This is an experimental post/set of posts. While many of our favorite podcasts talk about starting a new business, few actually get into the details of how to run a real business. I recently founded a company that raised over $100 million from “top tier” venture capitalists and needed to quickly become operational across NYC and North Carolina offices. While I have an MBA, as you might expect it was 95% useless for any of the below
I’m sharing with you the hard fought lessons that I’ve learned over the past year as we grew from 2 to 6 to 15 and plans to grow to 40 employees in short order. These posts will include both general strategic approaches and highly specific tactics/recommendations (the kind that almost no book ever gets into as they inevitably become out of date). Please tweet @podcastnotes on twitter or comment below if you have questions, suggestions, criticisms or requests.
The below covers Major Operational/Finance components of a business. Regardless of what you do, a lot of the blocking and tackling will be consistent. Every company has payroll, financial reporting, IT systems, etc.
I will dig into more detail for many in future posts:
Venture Money: Read Venture Deals: How to be Smarter than your VC and The Hard Thing About Hard Things (don’t miss the section on “The Struggle”, but skip tech specific sections if not applicable to you). Avoid preferred liquidation clauses (lets your VC get paid by 1 or multiple times their cash before you get a cent), equity buyback/Bad Leaver clauses, lock down non-dilution of your shares if you can for future rounds, and talk to startups who have taken money from the same investors to understand the pros/cons (not all $$$ are made equally, be careful who you get into bed with).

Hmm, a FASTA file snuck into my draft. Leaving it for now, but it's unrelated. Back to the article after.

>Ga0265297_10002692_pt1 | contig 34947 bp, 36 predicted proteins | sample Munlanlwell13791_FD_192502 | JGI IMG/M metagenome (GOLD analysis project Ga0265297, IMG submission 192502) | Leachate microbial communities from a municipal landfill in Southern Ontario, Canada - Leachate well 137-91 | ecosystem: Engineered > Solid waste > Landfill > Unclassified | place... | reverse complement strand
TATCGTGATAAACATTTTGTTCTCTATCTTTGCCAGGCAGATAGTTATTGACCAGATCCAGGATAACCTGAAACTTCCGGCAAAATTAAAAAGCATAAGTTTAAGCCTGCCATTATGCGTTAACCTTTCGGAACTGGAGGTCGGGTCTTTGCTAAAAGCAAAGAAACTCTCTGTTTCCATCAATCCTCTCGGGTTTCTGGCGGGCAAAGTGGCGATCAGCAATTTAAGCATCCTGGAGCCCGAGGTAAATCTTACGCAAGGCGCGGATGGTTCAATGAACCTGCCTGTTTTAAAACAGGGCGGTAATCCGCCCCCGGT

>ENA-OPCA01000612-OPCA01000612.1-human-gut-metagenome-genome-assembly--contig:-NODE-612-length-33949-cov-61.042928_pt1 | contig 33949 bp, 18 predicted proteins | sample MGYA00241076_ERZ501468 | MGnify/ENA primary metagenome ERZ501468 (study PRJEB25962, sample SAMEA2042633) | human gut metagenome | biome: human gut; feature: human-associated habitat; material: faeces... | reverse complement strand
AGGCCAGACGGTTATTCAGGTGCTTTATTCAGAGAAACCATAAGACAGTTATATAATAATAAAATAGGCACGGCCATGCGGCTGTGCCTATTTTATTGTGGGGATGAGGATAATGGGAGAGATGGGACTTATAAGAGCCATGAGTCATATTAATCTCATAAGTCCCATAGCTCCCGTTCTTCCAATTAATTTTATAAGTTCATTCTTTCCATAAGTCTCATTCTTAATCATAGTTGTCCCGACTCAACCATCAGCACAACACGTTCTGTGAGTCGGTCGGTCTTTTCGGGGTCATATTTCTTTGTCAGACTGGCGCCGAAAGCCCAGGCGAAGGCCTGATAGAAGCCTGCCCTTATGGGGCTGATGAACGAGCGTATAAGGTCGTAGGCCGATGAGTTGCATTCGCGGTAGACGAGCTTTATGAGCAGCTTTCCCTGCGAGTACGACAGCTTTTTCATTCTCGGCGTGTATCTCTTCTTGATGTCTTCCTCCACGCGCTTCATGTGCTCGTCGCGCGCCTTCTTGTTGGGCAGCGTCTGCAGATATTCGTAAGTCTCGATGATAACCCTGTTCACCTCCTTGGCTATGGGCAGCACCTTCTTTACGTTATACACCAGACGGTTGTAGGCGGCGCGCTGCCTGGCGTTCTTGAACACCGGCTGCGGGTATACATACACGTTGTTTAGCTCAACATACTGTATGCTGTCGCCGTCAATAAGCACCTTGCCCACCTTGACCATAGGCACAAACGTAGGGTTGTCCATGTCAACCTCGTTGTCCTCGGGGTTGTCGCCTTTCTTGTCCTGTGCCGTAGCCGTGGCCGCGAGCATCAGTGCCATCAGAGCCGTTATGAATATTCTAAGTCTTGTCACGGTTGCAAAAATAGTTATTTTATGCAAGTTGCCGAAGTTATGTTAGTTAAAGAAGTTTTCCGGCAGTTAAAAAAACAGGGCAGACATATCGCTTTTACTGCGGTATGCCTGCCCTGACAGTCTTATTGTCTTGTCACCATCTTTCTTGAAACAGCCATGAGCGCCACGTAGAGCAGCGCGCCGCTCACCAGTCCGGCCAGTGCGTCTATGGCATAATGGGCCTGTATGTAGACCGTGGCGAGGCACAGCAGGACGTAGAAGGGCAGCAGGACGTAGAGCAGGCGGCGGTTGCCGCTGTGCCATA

Wework: They can be negotiated with… a lot, especially if you can sell them on your potential growth (read: more offices) and can commit for a year. Over 25% discounts can be achieved.
The Bad: Unless you all quietly code and never use the phone, cramming people into their larger offices sucks. Their glass doors do not limit noise and if you are close to kitchen you will listen to their music all day, and god help you at lunch time. It’s not a good sign that the few phone booths are always in use. If people find refuge in small, dark, cramped, windowless spaces, the offices must be a nightmare.
The Good: WeWork is great if you don’t need full-time space, but eventually you’ll need to find a permanent home (that is an entire post on its own). How to conduct a search, negotiate terms, negotiate a lease, plan build-outs, etc. will need to wait for a future post.
IT Support: Get Remote/”Managed” IT support to cover your laptop setup/security/etc. You can add on hourly blocks for on site help if you need or just use WeWorks local IT people. They should be able to setup your O365/Mimecast logins directly (see below)
Security: See above. Mimecast works well, get IT to flag external emails as [EXTERNAL] in the subject header, you will get spoofed and phished as soon as you announce having any money, warn your staff.
Laptops: Lenovois just a default for many companies and you pay a premium for them, Microsoft Surface Laptops are actually great and a better deal even once you upgrade RAM/Processing. Their screens are gorgeous. I don’t see the point in a Mac these days, minimal improvements for 5 years and over-priced. PCs have caught up.